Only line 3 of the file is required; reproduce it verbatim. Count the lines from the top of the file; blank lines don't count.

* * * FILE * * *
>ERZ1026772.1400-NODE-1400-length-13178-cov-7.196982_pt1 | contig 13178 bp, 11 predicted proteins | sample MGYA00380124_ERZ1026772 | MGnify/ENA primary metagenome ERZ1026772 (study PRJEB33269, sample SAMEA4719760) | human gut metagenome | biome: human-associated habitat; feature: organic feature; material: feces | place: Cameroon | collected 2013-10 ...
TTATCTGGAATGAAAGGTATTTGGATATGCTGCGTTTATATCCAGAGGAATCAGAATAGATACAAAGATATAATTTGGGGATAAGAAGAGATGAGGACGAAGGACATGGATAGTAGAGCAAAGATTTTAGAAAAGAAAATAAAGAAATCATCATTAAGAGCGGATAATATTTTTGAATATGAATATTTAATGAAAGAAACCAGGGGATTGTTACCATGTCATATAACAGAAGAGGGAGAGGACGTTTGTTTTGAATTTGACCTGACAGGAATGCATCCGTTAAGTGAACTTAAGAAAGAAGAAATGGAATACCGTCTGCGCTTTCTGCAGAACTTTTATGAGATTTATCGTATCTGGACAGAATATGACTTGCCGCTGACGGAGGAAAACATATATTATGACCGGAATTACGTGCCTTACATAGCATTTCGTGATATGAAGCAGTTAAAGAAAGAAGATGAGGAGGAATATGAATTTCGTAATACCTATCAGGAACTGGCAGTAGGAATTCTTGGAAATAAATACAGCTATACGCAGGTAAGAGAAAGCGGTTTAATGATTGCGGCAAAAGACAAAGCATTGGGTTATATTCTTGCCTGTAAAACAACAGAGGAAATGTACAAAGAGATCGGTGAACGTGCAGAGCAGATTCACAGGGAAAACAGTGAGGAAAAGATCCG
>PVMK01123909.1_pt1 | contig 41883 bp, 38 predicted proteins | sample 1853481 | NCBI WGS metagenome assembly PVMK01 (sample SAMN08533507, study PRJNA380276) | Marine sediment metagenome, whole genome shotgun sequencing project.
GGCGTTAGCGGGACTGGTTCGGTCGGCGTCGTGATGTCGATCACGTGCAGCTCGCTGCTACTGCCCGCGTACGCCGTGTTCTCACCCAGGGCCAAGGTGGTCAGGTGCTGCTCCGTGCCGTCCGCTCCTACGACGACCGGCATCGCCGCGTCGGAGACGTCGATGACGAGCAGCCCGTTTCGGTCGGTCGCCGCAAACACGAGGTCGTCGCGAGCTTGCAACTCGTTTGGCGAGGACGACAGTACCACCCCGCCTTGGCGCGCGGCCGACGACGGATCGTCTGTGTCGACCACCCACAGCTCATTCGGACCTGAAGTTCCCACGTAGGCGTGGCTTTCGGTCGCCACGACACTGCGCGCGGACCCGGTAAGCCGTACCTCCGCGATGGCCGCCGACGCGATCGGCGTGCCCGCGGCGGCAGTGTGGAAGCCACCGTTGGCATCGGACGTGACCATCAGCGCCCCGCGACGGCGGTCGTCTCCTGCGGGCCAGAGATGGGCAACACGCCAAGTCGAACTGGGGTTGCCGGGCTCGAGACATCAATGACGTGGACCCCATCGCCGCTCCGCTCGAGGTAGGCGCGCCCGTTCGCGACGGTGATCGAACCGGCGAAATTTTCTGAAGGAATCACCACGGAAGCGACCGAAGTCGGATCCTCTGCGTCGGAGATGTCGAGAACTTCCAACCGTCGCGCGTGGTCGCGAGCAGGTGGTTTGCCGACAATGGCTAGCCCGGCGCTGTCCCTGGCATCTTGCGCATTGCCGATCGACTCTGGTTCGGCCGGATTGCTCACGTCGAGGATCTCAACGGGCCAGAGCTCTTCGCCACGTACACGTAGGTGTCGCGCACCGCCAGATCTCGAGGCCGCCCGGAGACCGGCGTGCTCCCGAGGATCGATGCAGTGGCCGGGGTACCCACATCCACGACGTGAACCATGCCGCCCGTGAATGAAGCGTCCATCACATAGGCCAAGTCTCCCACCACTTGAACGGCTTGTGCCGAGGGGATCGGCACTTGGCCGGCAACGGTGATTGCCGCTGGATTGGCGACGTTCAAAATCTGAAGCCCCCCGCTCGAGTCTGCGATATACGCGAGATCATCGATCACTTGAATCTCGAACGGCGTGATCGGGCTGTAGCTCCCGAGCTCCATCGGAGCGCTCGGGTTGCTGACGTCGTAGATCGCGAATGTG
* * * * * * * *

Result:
>PVMK01123909.1_pt1 | contig 41883 bp, 38 predicted proteins | sample 1853481 | NCBI WGS metagenome assembly PVMK01 (sample SAMN08533507, study PRJNA380276) | Marine sediment metagenome, whole genome shotgun sequencing project.